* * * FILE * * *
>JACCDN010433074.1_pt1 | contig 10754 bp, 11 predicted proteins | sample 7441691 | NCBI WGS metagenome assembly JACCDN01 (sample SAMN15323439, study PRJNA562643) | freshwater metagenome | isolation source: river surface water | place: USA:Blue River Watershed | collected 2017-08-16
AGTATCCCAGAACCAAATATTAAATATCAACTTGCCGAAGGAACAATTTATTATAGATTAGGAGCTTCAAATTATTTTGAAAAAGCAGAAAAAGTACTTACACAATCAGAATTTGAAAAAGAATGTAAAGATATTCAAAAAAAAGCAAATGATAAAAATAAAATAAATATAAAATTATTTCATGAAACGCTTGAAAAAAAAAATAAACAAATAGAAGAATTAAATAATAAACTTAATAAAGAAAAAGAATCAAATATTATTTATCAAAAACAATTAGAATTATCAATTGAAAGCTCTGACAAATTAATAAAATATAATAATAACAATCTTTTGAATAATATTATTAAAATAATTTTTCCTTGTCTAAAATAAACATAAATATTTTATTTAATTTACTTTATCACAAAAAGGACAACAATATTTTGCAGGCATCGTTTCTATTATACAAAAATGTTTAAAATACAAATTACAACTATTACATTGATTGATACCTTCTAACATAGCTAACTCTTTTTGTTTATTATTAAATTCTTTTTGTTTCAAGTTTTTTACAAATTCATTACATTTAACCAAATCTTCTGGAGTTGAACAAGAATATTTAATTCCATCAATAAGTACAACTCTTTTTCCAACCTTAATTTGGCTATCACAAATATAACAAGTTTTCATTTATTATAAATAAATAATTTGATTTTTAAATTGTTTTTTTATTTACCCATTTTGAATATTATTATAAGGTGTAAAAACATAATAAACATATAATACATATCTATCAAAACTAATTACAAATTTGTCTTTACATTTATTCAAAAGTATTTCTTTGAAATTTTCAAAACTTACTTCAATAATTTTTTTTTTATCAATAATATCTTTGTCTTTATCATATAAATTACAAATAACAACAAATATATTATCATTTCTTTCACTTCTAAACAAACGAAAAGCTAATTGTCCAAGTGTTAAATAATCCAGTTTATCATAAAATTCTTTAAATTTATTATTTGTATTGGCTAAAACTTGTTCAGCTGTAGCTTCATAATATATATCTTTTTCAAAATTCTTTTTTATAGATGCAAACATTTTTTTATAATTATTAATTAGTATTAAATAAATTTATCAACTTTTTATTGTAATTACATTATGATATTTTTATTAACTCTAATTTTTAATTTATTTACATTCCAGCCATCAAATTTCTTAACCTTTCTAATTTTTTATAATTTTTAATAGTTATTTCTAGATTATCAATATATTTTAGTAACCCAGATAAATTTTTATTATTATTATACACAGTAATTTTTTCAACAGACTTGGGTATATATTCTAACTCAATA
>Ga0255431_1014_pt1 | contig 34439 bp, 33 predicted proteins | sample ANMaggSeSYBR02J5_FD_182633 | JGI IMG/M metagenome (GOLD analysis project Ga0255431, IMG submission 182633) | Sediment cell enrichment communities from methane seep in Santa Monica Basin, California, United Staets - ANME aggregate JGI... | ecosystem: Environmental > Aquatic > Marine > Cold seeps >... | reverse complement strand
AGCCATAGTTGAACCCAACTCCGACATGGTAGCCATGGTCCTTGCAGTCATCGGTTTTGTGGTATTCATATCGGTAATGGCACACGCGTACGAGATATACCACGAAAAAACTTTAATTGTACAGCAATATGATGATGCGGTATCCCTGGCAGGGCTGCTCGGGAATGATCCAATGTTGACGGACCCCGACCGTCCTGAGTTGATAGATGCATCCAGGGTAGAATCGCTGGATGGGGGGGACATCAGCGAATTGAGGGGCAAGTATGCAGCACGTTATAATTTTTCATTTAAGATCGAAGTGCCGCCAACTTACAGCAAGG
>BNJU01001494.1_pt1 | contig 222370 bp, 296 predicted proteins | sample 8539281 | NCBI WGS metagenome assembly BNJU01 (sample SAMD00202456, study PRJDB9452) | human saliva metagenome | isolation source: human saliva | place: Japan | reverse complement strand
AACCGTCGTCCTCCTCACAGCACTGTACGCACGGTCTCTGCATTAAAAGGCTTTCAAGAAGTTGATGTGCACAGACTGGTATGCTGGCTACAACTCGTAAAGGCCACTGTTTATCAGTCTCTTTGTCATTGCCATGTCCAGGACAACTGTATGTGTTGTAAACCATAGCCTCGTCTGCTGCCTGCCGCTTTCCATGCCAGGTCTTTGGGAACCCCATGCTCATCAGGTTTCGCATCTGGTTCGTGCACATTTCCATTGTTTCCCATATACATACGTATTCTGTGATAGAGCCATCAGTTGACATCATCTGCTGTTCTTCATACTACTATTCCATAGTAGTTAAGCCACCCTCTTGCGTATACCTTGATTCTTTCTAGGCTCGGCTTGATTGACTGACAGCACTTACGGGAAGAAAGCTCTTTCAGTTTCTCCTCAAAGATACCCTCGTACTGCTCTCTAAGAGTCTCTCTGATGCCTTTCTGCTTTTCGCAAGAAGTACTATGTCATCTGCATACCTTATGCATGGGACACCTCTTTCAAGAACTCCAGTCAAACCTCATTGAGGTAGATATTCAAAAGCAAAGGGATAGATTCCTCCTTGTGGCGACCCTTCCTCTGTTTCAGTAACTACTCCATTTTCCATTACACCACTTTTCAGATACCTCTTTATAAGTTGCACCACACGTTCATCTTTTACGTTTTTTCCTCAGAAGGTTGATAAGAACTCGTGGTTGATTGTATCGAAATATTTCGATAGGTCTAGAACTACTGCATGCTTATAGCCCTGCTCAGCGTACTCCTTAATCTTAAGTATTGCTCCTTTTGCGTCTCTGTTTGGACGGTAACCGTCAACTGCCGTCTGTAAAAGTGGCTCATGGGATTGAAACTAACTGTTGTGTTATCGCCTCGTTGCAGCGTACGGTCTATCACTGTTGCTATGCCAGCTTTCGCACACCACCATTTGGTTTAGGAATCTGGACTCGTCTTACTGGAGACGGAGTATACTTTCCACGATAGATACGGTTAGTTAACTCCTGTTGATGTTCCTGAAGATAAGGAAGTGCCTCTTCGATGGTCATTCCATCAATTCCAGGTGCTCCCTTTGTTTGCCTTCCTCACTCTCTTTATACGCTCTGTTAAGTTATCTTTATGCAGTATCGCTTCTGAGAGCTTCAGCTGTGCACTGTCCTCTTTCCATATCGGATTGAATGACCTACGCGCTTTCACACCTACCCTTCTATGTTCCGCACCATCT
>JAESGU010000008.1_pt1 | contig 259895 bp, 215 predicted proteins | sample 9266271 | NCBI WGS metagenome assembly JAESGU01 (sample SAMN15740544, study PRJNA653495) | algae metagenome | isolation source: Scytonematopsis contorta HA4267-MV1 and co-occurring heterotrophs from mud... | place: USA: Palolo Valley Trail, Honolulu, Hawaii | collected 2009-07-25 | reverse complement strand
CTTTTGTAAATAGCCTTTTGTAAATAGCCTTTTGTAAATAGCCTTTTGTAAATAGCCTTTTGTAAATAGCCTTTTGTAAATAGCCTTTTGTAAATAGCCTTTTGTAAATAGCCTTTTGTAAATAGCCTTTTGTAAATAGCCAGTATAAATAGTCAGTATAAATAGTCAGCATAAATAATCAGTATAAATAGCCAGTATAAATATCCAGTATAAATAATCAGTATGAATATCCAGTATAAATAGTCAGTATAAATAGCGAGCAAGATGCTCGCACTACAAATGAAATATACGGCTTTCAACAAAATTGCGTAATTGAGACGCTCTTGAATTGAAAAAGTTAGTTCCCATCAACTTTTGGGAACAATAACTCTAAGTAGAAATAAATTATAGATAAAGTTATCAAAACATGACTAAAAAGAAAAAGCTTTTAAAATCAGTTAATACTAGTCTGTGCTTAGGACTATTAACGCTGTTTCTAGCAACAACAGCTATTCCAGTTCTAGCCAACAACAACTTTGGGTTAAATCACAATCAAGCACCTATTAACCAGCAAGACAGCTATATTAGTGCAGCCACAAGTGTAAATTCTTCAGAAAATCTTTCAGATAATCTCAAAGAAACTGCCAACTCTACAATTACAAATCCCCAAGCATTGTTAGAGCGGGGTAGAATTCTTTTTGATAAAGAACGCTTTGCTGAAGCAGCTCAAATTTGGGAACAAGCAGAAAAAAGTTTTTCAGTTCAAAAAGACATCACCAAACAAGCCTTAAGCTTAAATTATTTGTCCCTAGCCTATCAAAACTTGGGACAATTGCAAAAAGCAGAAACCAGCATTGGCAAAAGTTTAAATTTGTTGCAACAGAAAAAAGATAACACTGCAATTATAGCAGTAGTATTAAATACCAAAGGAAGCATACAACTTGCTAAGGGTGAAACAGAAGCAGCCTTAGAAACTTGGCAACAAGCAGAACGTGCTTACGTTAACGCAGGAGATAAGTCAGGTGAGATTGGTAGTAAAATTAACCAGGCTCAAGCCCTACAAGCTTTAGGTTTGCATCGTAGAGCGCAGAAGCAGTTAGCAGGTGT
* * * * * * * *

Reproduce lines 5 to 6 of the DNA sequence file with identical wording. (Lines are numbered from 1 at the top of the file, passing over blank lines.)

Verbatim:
>BNJU01001494.1_pt1 | contig 222370 bp, 296 predicted proteins | sample 8539281 | NCBI WGS metagenome assembly BNJU01 (sample SAMD00202456, study PRJDB9452) | human saliva metagenome | isolation source: human saliva | place: Japan | reverse complement strand
AACCGTCGTCCTCCTCACAGCACTGTACGCACGGTCTCTGCATTAAAAGGCTTTCAAGAAGTTGATGTGCACAGACTGGTATGCTGGCTACAACTCGTAAAGGCCACTGTTTATCAGTCTCTTTGTCATTGCCATGTCCAGGACAACTGTATGTGTTGTAAACCATAGCCTCGTCTGCTGCCTGCCGCTTTCCATGCCAGGTCTTTGGGAACCCCATGCTCATCAGGTTTCGCATCTGGTTCGTGCACATTTCCATTGTTTCCCATATACATACGTATTCTGTGATAGAGCCATCAGTTGACATCATCTGCTGTTCTTCATACTACTATTCCATAGTAGTTAAGCCACCCTCTTGCGTATACCTTGATTCTTTCTAGGCTCGGCTTGATTGACTGACAGCACTTACGGGAAGAAAGCTCTTTCAGTTTCTCCTCAAAGATACCCTCGTACTGCTCTCTAAGAGTCTCTCTGATGCCTTTCTGCTTTTCGCAAGAAGTACTATGTCATCTGCATACCTTATGCATGGGACACCTCTTTCAAGAACTCCAGTCAAACCTCATTGAGGTAGATATTCAAAAGCAAAGGGATAGATTCCTCCTTGTGGCGACCCTTCCTCTGTTTCAGTAACTACTCCATTTTCCATTACACCACTTTTCAGATACCTCTTTATAAGTTGCACCACACGTTCATCTTTTACGTTTTTTCCTCAGAAGGTTGATAAGAACTCGTGGTTGATTGTATCGAAATATTTCGATAGGTCTAGAACTACTGCATGCTTATAGCCCTGCTCAGCGTACTCCTTAATCTTAAGTATTGCTCCTTTTGCGTCTCTGTTTGGACGGTAACCGTCAACTGCCGTCTGTAAAAGTGGCTCATGGGATTGAAACTAACTGTTGTGTTATCGCCTCGTTGCAGCGTACGGTCTATCACTGTTGCTATGCCAGCTTTCGCACACCACCATTTGGTTTAGGAATCTGGACTCGTCTTACTGGAGACGGAGTATACTTTCCACGATAGATACGGTTAGTTAACTCCTGTTGATGTTCCTGAAGATAAGGAAGTGCCTCTTCGATGGTCATTCCATCAATTCCAGGTGCTCCCTTTGTTTGCCTTCCTCACTCTCTTTATACGCTCTGTTAAGTTATCTTTATGCAGTATCGCTTCTGAGAGCTTCAGCTGTGCACTGTCCTCTTTCCATATCGGATTGAATGACCTACGCGCTTTCACACCTACCCTTCTATGTTCCGCACCATCT